15 Restitution of stolen cultural objects to the owner (articles 1.a, 3, 4); Return of cultural objects illicitly removed to the State (articles 1.b, 5, 6); Reversal of the burden of proof of good faith; The proof of «due diligence» when acquiring the object gives right to payment of «fair and reasonable compensation» (articles 4, 6). 15

16 Multilateral International Conventions (UNESCO, UNIDROIT); Role of the Intergovernmental Committee for Promoting the Return of Cultural Property to its Countries of Origin or its Restitution in case of Illicit Appropriation European Union law rules; Police cooperation (data banks, inventories); Bilateral International Conventions; National Legislations; Codes of Ethics. 16

17 Bilateral Conventions : (articles 9, UNESCO Convention) U.S.-Peru 1997, amended 2002 U.S.-Canada 1997 U.S.-Bolivia, 2001, renewed 2007 U.S.-Italy, 2001, renewed 2006 U.S. –Nicaragua,2000,renewed 2005 U.S.-Cyprus,2002 Switzerland-Peru, 2006 Switzerland-Italy, 2006 Switzerland, Greece, 2006 Cambodia, Thailand, 2000 Italy-China,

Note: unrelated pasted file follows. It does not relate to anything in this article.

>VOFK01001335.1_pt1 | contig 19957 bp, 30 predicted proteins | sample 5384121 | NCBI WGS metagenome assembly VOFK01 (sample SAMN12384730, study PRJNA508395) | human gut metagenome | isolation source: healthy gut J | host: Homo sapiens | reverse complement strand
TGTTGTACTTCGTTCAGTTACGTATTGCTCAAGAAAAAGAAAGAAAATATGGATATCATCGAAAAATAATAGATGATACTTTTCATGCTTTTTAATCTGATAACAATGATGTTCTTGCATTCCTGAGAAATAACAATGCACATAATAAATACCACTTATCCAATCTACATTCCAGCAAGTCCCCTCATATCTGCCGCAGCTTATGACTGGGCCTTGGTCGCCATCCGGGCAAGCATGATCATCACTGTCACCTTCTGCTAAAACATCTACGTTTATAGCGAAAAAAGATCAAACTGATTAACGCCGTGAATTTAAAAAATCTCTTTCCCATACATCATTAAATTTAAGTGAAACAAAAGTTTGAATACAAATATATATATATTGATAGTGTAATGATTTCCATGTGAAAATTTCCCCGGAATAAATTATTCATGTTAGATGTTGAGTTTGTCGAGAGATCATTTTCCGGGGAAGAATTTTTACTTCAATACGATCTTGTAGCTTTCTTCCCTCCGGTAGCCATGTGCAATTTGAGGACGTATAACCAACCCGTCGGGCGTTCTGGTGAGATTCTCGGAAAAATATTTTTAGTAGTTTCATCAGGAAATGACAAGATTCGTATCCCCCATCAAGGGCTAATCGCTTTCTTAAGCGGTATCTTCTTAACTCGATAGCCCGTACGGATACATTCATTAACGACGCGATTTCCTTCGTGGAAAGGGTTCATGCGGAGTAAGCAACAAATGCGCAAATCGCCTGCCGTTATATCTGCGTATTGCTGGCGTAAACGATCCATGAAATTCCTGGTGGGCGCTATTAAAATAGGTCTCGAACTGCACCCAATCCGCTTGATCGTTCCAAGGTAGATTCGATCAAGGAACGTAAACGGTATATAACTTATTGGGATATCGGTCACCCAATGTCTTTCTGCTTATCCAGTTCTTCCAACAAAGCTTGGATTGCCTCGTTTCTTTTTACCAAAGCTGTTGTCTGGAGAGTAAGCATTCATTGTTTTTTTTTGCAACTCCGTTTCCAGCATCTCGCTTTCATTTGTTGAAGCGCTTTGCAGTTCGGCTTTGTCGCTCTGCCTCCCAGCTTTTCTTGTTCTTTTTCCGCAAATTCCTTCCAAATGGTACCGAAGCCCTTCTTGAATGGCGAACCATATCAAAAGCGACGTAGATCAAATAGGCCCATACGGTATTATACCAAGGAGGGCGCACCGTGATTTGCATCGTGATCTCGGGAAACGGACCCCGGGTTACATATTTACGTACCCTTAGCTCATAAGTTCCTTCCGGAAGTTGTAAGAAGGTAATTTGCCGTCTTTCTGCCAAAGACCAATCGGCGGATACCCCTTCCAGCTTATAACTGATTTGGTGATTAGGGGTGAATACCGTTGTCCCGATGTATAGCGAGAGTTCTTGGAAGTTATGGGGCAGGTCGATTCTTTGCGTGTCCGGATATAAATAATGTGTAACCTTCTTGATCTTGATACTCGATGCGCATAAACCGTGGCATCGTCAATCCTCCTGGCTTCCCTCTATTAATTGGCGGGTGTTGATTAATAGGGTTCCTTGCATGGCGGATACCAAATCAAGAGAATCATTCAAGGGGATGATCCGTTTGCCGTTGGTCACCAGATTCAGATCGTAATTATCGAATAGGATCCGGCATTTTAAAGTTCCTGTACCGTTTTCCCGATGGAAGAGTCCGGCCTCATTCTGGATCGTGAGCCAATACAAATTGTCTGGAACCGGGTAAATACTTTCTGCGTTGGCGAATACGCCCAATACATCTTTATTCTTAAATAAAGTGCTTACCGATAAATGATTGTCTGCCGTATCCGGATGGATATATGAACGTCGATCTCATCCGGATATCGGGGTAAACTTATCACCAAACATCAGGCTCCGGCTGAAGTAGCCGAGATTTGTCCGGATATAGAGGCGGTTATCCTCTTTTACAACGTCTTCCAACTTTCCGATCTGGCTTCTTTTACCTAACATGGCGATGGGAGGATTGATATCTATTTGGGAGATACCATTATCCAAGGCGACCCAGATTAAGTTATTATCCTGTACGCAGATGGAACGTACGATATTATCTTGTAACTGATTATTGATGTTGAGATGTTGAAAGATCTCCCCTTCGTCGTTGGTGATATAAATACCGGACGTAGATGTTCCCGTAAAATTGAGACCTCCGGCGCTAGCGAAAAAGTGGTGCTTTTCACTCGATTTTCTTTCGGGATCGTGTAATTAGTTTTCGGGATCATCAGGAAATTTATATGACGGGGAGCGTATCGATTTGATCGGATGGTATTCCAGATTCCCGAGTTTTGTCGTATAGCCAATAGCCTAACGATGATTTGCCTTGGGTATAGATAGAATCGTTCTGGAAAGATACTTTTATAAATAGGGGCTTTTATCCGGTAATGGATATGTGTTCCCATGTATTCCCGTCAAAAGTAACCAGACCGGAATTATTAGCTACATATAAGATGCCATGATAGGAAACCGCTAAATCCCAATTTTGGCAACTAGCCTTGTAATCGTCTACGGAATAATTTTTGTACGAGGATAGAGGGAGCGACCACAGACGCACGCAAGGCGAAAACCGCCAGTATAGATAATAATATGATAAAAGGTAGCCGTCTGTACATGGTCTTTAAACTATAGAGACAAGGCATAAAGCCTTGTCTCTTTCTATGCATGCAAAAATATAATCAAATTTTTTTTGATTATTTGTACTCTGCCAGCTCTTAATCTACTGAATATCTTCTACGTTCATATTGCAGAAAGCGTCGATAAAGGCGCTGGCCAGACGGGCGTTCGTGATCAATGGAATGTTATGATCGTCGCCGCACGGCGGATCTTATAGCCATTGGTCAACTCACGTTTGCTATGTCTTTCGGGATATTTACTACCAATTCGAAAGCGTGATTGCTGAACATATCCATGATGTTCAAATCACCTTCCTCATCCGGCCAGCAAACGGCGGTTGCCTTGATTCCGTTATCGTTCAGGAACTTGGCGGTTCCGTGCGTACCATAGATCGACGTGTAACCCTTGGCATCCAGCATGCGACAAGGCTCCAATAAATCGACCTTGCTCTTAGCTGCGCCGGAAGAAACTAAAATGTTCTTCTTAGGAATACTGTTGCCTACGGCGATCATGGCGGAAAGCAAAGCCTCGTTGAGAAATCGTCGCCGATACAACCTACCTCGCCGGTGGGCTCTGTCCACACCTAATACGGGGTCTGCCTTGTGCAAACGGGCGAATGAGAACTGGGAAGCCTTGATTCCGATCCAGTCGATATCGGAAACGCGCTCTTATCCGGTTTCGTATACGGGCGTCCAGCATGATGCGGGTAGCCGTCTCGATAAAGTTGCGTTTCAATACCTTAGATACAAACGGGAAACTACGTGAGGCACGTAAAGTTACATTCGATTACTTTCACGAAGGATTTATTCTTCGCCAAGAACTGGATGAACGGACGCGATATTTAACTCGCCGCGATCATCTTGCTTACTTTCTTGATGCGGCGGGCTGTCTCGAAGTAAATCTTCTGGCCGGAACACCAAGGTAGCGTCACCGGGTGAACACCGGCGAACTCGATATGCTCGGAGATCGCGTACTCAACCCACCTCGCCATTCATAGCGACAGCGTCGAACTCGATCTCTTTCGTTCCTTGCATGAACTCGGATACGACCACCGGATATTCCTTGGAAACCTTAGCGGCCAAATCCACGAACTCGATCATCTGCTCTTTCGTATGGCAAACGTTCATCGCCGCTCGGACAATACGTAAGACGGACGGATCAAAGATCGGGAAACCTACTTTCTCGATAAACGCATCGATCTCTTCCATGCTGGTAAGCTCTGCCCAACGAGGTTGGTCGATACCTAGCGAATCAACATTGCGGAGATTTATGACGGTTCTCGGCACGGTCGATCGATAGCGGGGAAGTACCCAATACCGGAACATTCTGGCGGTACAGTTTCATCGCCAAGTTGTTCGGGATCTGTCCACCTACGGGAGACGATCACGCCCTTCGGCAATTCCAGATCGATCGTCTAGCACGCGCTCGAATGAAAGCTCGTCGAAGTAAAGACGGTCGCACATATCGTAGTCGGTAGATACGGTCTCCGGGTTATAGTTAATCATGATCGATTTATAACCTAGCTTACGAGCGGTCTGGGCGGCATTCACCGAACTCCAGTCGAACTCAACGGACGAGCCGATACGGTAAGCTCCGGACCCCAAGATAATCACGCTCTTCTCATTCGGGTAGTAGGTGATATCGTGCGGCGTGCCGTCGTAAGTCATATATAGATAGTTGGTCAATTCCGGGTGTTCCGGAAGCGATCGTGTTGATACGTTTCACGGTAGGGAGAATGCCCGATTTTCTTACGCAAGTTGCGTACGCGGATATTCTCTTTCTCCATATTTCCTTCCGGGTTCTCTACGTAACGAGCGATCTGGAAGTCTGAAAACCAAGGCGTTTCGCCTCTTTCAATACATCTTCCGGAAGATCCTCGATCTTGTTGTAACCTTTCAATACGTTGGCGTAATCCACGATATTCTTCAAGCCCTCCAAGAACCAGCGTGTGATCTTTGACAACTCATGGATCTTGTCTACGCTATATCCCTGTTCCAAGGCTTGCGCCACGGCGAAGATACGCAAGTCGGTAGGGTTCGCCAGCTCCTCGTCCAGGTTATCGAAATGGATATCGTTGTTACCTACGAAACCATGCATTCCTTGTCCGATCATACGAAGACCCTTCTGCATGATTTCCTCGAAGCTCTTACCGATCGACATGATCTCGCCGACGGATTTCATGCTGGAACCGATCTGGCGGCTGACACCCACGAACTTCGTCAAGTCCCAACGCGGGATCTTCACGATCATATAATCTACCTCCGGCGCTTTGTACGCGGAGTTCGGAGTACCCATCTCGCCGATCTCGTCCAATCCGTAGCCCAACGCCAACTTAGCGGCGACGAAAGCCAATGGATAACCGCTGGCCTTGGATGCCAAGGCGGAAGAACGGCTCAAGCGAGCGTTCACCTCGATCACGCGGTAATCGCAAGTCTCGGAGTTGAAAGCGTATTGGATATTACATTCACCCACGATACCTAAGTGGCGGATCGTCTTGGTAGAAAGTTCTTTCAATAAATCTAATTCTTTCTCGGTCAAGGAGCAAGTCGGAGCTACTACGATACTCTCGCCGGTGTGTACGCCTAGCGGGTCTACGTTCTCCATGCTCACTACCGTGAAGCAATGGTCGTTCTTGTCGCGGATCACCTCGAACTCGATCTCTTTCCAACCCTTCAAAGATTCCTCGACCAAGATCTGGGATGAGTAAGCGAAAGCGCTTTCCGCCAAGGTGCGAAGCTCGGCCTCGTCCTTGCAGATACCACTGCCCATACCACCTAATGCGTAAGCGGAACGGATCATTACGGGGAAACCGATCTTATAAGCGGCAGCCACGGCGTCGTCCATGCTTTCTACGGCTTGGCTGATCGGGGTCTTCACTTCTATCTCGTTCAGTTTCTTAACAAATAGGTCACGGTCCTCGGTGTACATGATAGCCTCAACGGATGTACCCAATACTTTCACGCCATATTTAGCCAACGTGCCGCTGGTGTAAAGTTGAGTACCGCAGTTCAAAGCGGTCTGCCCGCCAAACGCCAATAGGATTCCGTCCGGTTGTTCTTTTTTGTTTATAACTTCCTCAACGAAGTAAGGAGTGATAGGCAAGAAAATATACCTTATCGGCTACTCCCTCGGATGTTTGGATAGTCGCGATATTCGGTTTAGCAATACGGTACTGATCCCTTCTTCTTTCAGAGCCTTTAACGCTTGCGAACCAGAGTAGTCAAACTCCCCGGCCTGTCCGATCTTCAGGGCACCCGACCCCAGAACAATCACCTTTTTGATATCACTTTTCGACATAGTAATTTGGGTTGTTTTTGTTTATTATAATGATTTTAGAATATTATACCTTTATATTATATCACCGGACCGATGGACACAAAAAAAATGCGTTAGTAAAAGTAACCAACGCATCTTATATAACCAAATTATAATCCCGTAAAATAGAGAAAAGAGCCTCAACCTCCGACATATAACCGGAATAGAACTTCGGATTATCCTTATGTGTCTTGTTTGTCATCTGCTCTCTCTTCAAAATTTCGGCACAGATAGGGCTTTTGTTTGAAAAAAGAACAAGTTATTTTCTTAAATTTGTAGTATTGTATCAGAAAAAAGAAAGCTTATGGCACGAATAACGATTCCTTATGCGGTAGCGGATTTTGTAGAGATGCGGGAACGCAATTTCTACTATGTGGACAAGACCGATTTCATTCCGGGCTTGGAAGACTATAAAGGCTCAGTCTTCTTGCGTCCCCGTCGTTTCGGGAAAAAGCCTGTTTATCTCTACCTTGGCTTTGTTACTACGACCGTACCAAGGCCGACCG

18 National Legislations: Italian Landscape and Cultural Heritage Code (Legislative Decree 22 January 2004, n° 42), article 67: possibility of loans to foreign museums, in application of cultural agreements, for a 4 years period; 18

19 Codes of Ethics: ICOM Code of Ethics, 2004 (International Council of Museums); CINOA Code of Ethics (International Confederation of Art and Antique Dealers), 2006; Guidelines on Loans of Antiquities and Ancient Art, AAMD, 2006 (Association of Art Museum Directors); International Code of Ethics for Archivists, ICA, 1996 (Internationa Council on Archives); 19

20 Merci de votre attention THANK YOU 20